Globalisation is another focus of Stefanie Walter's research. She examines how the effects of the global competition determine individuals' feeling of economic security and the voting behaviour of different groups of persons. Well-educated and trained people benefit from globalisation because they can market their skills internationally. They face low labour market risks and therefore are less interested in policies that reduce these risks. Less qualified workers in globally exposed industries, on the other hand, are the losers of globalisation according to Walter: “Their jobs are most likely to be outsourced to another country, and their products are often replaced with imports from low-wage countries.” Such people feel more insecure on the job market and demand more protection from their governments. Walter could show this by investigating elections in Switzerland in which globalisation losers typically voted for the Social Democratic Party.
“Politicians who want to alleviate the effects of globalisation should therefore aim their reforms specifically at globalisation losers”, concludes Walter. A policy targeted at the less qualified in general - not just in industry - also includes the large group of persons that are little or not at all affected by international competition, she adds. “For these people, other developments like the increase in temporary employment and jobs with little social security are much more pressing problems.” Walter presented her findings at the 2010 conference of the International Political Economy Society. Her paper “Globalization and the Demand- Side of Politics: How Globalization Shapes Individual Perceptions of Labor Market Risk and Policy Preferences” won the best paper award at the meeting.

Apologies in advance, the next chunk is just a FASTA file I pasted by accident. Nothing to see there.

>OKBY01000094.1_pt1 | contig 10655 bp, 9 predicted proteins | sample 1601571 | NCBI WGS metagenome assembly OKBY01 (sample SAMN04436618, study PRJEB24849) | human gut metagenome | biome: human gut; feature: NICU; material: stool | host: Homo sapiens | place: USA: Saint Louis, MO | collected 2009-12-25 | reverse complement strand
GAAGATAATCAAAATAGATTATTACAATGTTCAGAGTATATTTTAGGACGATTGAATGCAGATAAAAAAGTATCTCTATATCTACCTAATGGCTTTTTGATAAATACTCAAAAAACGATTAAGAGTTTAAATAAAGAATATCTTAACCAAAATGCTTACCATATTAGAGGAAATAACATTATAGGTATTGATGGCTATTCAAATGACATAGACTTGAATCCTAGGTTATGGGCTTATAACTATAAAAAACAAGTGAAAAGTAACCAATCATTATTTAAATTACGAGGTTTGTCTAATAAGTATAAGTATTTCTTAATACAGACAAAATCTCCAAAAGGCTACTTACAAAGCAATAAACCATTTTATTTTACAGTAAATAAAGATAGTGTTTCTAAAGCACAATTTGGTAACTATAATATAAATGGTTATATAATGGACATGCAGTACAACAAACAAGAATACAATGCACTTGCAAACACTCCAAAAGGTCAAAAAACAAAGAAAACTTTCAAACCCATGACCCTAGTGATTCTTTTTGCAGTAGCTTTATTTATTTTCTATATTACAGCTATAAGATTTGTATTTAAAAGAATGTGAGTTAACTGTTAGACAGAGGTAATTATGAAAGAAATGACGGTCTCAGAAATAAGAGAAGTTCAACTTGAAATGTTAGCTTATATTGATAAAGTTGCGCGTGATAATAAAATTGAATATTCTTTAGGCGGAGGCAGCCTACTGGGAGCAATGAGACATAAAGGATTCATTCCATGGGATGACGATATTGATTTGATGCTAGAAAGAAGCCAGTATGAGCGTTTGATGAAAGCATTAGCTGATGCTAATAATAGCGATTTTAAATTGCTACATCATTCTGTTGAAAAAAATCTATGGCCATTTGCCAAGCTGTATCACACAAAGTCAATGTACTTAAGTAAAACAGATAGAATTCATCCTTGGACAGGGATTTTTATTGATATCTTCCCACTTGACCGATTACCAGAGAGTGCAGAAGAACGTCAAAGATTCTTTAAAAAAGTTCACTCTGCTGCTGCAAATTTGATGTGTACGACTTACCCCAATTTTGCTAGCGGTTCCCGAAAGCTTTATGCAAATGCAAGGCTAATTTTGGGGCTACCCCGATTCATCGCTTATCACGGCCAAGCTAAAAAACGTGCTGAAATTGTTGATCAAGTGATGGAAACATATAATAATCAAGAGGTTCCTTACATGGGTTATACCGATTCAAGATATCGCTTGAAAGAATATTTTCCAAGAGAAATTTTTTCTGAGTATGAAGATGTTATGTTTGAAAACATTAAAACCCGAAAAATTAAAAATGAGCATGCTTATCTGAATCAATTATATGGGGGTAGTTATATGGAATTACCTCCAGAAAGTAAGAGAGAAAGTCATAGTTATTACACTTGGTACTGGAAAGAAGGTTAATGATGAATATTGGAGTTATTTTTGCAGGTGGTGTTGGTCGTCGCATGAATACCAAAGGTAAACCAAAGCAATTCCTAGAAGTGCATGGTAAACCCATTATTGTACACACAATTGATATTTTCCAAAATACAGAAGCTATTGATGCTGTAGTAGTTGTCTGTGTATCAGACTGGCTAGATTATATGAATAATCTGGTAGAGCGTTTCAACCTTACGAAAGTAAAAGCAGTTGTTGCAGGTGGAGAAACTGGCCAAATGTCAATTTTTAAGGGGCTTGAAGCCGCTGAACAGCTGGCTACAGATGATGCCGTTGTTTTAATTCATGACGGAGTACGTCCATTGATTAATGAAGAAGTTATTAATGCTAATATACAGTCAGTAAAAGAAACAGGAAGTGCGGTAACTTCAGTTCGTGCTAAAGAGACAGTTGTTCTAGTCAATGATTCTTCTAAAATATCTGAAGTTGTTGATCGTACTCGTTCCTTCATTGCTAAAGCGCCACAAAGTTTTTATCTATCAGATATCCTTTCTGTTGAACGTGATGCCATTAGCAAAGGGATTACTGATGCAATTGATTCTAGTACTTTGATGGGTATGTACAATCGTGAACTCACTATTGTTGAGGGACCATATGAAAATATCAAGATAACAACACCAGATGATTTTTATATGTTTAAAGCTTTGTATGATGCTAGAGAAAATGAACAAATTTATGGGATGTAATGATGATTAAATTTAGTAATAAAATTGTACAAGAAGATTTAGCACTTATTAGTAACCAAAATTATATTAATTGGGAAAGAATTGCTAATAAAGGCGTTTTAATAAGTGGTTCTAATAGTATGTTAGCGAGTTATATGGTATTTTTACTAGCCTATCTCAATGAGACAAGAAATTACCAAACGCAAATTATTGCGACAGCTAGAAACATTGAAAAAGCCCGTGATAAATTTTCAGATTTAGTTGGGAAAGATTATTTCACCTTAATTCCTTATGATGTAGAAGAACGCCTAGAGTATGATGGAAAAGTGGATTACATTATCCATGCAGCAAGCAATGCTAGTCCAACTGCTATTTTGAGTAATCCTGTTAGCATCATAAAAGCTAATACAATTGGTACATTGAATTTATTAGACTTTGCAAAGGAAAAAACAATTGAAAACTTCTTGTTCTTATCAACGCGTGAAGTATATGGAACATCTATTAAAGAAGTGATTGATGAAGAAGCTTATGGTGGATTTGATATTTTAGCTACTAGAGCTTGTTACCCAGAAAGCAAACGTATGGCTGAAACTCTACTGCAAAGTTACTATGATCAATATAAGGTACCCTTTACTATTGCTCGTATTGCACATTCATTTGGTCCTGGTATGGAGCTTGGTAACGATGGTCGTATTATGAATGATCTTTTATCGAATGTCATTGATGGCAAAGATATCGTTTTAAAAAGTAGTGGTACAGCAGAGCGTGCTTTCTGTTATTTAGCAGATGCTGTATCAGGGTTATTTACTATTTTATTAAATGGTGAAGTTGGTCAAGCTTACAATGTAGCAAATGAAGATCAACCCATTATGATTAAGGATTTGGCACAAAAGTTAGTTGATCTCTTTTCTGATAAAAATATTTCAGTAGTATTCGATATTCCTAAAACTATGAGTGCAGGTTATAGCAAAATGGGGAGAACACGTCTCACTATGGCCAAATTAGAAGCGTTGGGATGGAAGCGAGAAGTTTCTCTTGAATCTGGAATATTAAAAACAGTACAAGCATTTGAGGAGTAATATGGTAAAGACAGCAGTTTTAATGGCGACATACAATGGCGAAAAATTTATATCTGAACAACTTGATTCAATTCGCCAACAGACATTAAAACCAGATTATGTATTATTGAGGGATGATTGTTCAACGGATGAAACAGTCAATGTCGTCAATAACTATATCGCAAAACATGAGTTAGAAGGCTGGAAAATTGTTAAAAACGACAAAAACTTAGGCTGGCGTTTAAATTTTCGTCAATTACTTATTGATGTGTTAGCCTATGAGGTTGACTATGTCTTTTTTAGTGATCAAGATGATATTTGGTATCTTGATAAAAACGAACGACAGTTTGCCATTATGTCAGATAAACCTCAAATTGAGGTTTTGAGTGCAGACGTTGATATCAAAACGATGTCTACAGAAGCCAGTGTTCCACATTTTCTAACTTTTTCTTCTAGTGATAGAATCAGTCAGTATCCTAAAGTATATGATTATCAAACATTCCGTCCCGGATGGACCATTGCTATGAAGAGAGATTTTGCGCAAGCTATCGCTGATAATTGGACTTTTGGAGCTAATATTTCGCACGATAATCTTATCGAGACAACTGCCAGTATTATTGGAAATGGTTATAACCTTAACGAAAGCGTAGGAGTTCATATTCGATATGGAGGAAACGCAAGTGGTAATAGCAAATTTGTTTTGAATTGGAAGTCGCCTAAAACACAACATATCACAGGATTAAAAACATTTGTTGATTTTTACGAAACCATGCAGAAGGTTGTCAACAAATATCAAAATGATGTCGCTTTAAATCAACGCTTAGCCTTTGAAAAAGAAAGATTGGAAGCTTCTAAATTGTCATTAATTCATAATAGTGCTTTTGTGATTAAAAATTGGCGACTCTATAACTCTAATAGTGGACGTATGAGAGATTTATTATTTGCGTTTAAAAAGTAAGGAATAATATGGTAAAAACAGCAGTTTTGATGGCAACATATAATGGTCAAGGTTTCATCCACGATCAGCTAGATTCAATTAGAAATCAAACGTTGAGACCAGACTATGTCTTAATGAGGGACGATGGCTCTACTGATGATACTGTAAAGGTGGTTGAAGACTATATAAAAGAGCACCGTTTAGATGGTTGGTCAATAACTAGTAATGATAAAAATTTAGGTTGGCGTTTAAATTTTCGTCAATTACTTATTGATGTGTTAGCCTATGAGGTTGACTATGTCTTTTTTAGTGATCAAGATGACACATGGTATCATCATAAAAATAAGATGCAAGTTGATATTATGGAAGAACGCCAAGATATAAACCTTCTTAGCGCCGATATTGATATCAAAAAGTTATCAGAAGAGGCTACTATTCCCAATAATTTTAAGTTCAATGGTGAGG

Walter's next project is an investigation of the euro crisis of 2011: she wants to analyse the crisis management and its effects on the currency. Among other things, she is interested in why some countries were better able to procure financial help than others.
But for now, the world's financial crises will have to wait: Stefanie Walter has been on parental leave since the beginning of the summer semester 2011. By now, she is an expert at handling a child and a laptop at the same time, she says. “Actually I'd planned not to work at all, but that was an illusion.” Her son Nils seems to be very understanding of his mother's scientific work: he was born the day after she finished her book manuscript.
Prof. Dr. Stefanie Walter
Stefanie Walter studied public administration and political economy at the University of Konstanz. She then transferred to Zurich, where she earned her PhD at the Swiss Federal Institute of Technology (ETH) and later worked as a Research Assistant at the University of Zurich. She spent a year at the Weatherhead Center for International Affairs of Harvard University on a Fritz Thyssen Scholarship. In 2009, she accepted the job offer of Heidelberg University. Her research focuses on the question of how distribution conflicts, political preferences and institutions influence economic policy decisions.